Congratulations! After countless hours of outlining, planning, writing—and rewriting again and again—you've completed your novel. Your book is polished to the best of your abilities.
Over 1,009,188 books are published each year. For your book to join this number, the next step is to find a book editor. Whether you plan on self-publishing or going through a traditional publisher, an editor's touch is often the difference between a book's success or failure.
The question is: How do you find a book editor? Perhaps you've used a search engine and found some book editing services—but are they the best for you? We'll cover what you should look for in your editors, and where to find them.
Before you find a book editor, you should know that editors specialize in different types of editing. Do you know which type of editing you need? There are roughly three types of editing:
Developmental edits: An editor who specializes in developmental editing will focus on your book's story. From character development to structure and pacing, these editors are essentially beta readers who can offer comprehensive suggestions to enhance your story.
Copyedits: A copyeditor inspects the structure of your prose and style and will rewrite your book with improved flow, style, and effectiveness. Copyedits tend to require the most work from the editor.
Proofreading: Proofreaders look for typos, errors, and grammar mistakes that were missed by either you or the copyeditor. Proofreading is basically a form of quality assurance, in case the copyeditor missed something.
If you are self-publishing, all three types of editing are beneficial. You should seek out developmental edits first. If instead, you plan to bring your manuscript to a professional publisher, you might only opt for developmental edits as most publishers handle copyediting in-house.
It can be tempting to seek out an editor before your book is complete. And by complete, I mean that you can no longer make substantial improvements to your novel. If you find yourself making infinitesimal edits to random chapters of your book, that's a good sign that you've done all you can.
Before you seek out an editor, you may want to consider enlisting the help of beta readers. Whether friends, family, or online strangers, beta readers are typically free and can give you some idea of the overall quality of your book.
If it's excessively negative, try to make improvements based on this feedback before seeking a professional editor. Beta readers may not know how to write a good hook, but they can tell if you made one.
Online resources have created a plethora of different venues that offer publishing services. In fact, it's more difficult to decide which editor to choose than it is to find them.
Have a budget in mind before you start your search—and stick to it! This will give you a good baseline to begin. With that in mind, here are a few places you can find an editor:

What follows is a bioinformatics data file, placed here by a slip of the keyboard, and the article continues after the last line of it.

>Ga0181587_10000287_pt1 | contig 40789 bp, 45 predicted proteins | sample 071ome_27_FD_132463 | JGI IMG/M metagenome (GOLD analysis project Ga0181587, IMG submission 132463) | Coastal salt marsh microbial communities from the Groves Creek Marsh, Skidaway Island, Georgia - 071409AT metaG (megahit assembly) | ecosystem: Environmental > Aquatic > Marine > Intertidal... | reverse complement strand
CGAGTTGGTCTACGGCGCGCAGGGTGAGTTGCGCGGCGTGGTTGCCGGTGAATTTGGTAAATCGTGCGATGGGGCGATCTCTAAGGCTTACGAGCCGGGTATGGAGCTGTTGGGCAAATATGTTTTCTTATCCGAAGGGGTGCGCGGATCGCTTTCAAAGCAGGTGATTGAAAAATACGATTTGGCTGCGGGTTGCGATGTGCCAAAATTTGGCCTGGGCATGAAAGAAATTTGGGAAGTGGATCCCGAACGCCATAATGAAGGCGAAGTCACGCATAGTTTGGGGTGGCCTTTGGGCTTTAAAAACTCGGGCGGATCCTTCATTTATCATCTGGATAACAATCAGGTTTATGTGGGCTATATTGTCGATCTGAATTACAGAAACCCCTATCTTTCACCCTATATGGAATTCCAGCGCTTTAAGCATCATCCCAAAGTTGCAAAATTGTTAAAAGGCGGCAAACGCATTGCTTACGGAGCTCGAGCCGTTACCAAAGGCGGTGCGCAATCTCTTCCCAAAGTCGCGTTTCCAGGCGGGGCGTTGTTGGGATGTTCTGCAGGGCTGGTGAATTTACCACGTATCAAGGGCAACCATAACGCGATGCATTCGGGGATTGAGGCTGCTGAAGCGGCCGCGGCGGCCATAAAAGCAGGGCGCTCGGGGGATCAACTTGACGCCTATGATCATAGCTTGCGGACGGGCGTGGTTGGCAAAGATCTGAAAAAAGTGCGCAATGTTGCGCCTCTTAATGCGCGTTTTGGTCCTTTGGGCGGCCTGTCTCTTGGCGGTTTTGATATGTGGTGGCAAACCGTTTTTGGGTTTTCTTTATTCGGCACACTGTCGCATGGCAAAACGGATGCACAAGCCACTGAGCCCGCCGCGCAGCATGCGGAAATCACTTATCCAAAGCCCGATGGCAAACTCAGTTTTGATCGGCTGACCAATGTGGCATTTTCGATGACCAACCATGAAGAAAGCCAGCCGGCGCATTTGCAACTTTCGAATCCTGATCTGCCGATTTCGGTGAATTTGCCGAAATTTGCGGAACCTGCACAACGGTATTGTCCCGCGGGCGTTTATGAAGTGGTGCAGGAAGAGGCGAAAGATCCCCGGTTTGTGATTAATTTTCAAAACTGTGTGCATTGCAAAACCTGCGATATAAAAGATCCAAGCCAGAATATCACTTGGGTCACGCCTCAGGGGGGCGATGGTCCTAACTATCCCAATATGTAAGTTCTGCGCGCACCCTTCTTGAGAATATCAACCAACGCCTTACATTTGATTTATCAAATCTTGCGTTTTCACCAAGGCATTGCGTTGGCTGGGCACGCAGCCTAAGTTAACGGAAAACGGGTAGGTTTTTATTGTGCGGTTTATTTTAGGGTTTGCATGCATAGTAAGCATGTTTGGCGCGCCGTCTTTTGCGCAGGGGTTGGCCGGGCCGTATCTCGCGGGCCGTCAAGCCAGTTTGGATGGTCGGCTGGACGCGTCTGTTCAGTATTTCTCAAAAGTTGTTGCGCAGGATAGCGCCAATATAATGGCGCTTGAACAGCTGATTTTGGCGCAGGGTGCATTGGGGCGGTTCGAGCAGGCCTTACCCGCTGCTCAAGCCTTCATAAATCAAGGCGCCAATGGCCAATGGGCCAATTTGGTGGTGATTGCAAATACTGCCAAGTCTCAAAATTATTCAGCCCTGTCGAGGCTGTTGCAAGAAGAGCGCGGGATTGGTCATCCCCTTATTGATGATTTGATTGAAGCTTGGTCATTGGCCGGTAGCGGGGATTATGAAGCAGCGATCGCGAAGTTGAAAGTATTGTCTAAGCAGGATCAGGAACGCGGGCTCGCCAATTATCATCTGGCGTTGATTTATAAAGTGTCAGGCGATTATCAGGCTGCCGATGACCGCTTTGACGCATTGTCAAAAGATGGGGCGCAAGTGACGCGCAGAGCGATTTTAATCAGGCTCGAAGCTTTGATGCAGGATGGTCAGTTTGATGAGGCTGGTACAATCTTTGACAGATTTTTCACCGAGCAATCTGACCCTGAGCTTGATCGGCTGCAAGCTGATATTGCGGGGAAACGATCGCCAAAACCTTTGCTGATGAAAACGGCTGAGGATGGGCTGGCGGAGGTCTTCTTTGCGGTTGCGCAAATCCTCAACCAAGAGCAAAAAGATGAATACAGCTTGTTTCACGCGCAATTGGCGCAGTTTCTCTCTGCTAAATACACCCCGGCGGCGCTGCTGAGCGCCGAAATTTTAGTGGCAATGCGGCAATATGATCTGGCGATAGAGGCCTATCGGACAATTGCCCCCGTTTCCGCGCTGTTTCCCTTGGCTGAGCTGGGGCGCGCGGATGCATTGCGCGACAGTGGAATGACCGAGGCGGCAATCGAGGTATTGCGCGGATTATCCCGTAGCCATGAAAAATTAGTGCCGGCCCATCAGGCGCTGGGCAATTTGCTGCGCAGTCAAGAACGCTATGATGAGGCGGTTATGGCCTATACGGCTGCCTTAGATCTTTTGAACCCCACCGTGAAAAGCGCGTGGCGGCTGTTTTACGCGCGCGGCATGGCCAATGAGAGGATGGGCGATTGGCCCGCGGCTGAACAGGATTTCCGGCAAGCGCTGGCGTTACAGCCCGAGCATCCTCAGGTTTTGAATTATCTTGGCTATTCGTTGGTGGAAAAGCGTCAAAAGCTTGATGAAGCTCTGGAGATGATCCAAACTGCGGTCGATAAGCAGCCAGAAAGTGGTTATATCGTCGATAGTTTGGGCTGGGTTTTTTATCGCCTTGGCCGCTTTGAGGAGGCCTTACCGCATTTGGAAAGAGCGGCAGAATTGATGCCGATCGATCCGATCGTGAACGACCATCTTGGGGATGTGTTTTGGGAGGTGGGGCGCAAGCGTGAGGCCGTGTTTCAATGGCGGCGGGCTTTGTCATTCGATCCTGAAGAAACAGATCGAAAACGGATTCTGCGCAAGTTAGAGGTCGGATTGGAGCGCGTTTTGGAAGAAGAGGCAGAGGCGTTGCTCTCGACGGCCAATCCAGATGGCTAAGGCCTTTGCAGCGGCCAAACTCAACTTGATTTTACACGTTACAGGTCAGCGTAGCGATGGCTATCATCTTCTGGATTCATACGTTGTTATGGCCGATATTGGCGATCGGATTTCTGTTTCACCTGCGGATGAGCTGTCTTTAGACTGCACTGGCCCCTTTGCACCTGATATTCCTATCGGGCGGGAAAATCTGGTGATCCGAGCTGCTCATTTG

If you used a search engine to find book editors, these book editing services are likely the first you found. The quality and experience of professional editing services vary wildly.
While cheaper, I don't advise you to use an editing service that specializes in pumping out a high number of poor-quality books. Instead, it's worth the price to find editors who are either in-house or have several years of editing experience.
Typically these editors will have a list of books they've worked on. Be sure to glance at some of these to gauge the quality of their editing work.
I strongly urge you to be as specific as possible in your search for an editor. What's your niche? If you just wrote a dark fantasy novel, your best bet is to find an editor with notable experience in the genre.
Look at other books similar to yours. Who were their editors? This information is easily found online on the book cover.
Once you collect a few names, see if these book editors are accessible and within your monetary means. Even though you like their work, request an editing sample to see if their editing style compliments your personal prose.
Even in the internet age, referrals aren't a thing of the past. Tap your network and request referrals from other writers. They can point you in the right direction and also give you information you wouldn't have known otherwise, such as the wait time, the editor's professionalism, and additional fees.
Is your network lacking? An author's platform is an important keystone for budding and experienced authors alike. In fact, some editors and publishers won't even look at your work if you don't have a good platform.
If your author platform is weak or nonexistent, these details can help it grow.
A multitude of experienced (and not) editors reside on freelancing sites such as Upwork. Check some of these freelancing domains for those who specialize in the editing you require. Freelancing fees tend to be more transparent than other editing services, which can help you make a wise financial decision.
If you're willing to take the chance, you can find editors new to the freelance world who will offer lower prices to make up for their inexperience.
The hard part is choosing the book editor that's right for you and your financial situation. Remember that professional book publishers have their own editing services—if they choose to publish your book. In this situation, you may only want to use an editor for developmental edits, to increase your odds of being chosen for publication.
But for self-publishing, splurging on an editor can be a luxury. Just keep some simple writing tips in mind before you publish and promote the book yourself.
Member since: 26th November 2018
Having enriching experience in the world of digital marketing, I have created a niche for myself in the industry. The primary focus lies in writing, blogs, articles and different stuff that help businesses...